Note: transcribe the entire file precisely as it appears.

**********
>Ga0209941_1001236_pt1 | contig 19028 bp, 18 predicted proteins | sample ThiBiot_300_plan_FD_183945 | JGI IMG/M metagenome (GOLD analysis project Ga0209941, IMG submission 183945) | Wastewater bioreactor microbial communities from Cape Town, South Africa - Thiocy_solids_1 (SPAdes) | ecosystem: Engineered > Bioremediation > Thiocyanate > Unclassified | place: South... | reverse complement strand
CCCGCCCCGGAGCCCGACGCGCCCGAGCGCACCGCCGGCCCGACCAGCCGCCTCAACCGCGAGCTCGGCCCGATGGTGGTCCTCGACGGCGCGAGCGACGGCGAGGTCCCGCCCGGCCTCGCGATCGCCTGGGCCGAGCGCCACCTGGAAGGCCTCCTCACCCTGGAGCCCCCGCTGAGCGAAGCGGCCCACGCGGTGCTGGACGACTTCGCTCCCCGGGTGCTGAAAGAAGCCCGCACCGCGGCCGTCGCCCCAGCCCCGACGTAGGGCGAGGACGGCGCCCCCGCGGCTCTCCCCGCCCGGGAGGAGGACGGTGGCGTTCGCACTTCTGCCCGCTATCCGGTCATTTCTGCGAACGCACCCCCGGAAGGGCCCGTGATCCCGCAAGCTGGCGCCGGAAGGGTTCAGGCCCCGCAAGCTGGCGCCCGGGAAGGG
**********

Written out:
>Ga0209941_1001236_pt1 | contig 19028 bp, 18 predicted proteins | sample ThiBiot_300_plan_FD_183945 | JGI IMG/M metagenome (GOLD analysis project Ga0209941, IMG submission 183945) | Wastewater bioreactor microbial communities from Cape Town, South Africa - Thiocy_solids_1 (SPAdes) | ecosystem: Engineered > Bioremediation > Thiocyanate > Unclassified | place: South... | reverse complement strand
CCCGCCCCGGAGCCCGACGCGCCCGAGCGCACCGCCGGCCCGACCAGCCGCCTCAACCGCGAGCTCGGCCCGATGGTGGTCCTCGACGGCGCGAGCGACGGCGAGGTCCCGCCCGGCCTCGCGATCGCCTGGGCCGAGCGCCACCTGGAAGGCCTCCTCACCCTGGAGCCCCCGCTGAGCGAAGCGGCCCACGCGGTGCTGGACGACTTCGCTCCCCGGGTGCTGAAAGAAGCCCGCACCGCGGCCGTCGCCCCAGCCCCGACGTAGGGCGAGGACGGCGCCCCCGCGGCTCTCCCCGCCCGGGAGGAGGACGGTGGCGTTCGCACTTCTGCCCGCTATCCGGTCATTTCTGCGAACGCACCCCCGGAAGGGCCCGTGATCCCGCAAGCTGGCGCCGGAAGGGTTCAGGCCCCGCAAGCTGGCGCCCGGGAAGGG